4 organs out of 5. Its still one of the films ill pull out at Halloween.

Blu-ray Review: Clown

The release of Clown has been a long time coming, but it’s hard to complain considering the fact that the film was essentially willed into existence. It began as a clever fake trailer, which went viral in 2010, purporting to be directed by Eli Roth (Hostel, The Green Inferno). While he was not actually involved, Roth liked the video so much that he hopped on board as a producer for a feature-length version.

Production began in late 2012. The film was released overseas beginning in 2014, while the US continued to wait, despite securing distribution from Dimension Films. In the years since, director Jon Watts has released his sophomore effort, Cop Car, and signed on to helm the highly-anticipated Spider-Man: Homecoming. Finally, 2016 sees the domestic release of Clown - and it was worth the wait.

Keep reading


Here’s my review of the 2nd Sailor Moon Crystal season III Blu-Ray. This set includes 4 episodes from the Infinity arc with packaging showcasing Sailor Uranus and Neptune. The box is based on Sailor Uranus’s bow. The set is Japanese only and includes written interviews as well as audio commentary from a number of voice actors.

Blu-ray Review: Psychic Killer

1975’s Psychic Killer (also known as The Kirlian Force) is an odd mix of ‘70s melodrama, exploitation motifs, and B-movie camp. In other words, it’s exactly the kind of drive-in favorite you’d expect Vinegar Syndrome to pluck from obscurity and give new life to with a high-definition release.

After being implicated in the murder of his mother’s doctor, mild-mannered Arnold Masters (Jim Hutton, Ellery Queen) is institutionalized by reason of insanity. He befriends a mysterious fellow patient (Stack Pierce), who gifts him with a unique power known as the Kirlian Effect. By putting himself in a comatose trance, he possesses the ability to control things with his mind. When the real killer in his murder case is caught, the charges against Arnold are dropped and he is released.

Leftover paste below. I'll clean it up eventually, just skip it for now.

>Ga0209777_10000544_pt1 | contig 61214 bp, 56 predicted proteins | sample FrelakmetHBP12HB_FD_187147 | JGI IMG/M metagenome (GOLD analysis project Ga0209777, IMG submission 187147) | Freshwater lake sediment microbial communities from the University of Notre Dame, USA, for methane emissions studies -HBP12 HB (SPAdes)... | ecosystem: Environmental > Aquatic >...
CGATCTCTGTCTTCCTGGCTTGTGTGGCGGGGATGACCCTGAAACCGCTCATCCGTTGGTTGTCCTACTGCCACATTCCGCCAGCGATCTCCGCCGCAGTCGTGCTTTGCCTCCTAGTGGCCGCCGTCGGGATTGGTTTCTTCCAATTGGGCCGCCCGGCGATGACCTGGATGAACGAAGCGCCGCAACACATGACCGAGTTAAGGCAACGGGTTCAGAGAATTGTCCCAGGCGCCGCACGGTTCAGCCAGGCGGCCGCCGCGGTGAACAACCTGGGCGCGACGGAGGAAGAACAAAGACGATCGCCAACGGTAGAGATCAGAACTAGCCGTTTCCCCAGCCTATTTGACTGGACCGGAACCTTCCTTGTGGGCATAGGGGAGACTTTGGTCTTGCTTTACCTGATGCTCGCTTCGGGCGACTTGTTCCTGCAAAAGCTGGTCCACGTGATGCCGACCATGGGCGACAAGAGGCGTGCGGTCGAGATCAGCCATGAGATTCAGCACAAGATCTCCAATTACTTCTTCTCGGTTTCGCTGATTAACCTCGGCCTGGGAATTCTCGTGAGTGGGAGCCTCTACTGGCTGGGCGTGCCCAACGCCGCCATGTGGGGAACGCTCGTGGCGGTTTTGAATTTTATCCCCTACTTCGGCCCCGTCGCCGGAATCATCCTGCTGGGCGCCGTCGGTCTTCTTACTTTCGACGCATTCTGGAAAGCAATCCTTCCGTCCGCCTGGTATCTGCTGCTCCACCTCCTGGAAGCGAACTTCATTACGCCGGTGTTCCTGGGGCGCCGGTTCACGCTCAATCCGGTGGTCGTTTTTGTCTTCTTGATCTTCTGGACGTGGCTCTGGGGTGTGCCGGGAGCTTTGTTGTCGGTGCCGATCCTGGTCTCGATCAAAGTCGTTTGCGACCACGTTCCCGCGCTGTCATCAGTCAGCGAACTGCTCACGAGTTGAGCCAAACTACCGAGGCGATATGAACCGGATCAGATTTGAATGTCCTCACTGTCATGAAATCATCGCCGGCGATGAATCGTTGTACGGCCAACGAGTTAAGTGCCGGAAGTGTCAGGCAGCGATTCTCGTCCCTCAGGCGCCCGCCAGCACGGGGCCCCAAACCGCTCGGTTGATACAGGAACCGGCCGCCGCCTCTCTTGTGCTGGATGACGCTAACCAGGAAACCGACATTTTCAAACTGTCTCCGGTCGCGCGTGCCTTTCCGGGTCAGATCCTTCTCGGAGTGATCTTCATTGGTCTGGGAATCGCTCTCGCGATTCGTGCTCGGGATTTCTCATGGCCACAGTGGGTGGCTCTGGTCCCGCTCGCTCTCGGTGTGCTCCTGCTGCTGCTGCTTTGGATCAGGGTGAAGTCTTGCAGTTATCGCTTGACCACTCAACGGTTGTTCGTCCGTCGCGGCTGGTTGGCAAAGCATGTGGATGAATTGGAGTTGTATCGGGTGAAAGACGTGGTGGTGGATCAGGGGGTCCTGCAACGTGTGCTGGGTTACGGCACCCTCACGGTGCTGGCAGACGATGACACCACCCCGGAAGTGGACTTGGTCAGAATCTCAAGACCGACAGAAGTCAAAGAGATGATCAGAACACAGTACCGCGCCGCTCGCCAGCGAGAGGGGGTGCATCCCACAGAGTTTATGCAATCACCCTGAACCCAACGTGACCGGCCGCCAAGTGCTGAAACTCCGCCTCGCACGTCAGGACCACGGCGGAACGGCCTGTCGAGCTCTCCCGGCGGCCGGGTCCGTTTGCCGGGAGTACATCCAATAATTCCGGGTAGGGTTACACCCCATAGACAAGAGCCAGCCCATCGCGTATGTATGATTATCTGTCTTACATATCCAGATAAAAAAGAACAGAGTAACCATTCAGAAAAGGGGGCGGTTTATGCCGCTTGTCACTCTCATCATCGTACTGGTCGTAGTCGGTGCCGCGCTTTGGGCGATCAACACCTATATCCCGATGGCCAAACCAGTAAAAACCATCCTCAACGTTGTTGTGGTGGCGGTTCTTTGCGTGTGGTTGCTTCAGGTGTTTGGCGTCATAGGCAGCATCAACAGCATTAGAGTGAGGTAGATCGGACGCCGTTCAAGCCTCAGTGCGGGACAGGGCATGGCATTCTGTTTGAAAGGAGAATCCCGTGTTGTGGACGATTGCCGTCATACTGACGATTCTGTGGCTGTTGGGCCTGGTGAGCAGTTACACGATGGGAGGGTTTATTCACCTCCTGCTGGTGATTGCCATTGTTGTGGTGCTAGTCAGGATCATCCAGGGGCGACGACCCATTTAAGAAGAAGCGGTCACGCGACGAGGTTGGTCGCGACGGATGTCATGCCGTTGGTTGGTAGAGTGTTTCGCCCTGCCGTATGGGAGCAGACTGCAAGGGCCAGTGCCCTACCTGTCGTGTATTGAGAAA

While I initially thought he might harness his power for good and become a Dexter-esque killer of killers, Arnold instead uses it to exact vengeance on those who put him behind bars and left his mother for dead. The rash of freak accidental deaths causes Lt. Jeff Morgan (Paul Burke, Valley of the Dolls) to become suspicious of Arnold. Morgan refuses to give up in his pursuit, even as Arnold openly mocks the police.

Keep reading
The Jungle Book (Blu-ray + DVD + Digital HD) Review: It's Wild Fun!
Disney’s live-action The Jungle Book movie has arrived on the small screen at last and altogether, it’s a swingin’ deal. Viewing The Jungle Book on DVD was actually my first time seeing the movie. I won’t go too deeply into my thoughts on the film itself, since Dave Giggs already covered it in his detailed, eloquent review, but I will say it’s the best live-action adaptation of an animated Disney movie I’ve seen so far. The visuals w

My review of the Jungle Book DVD! Honestly, one of the best parts of working for Epicstream is when I get free stuff to review, and out of all I’ve gotten so far, I think this is the one I enjoyed the most. Please read, reblog and share on Facebook to support my work!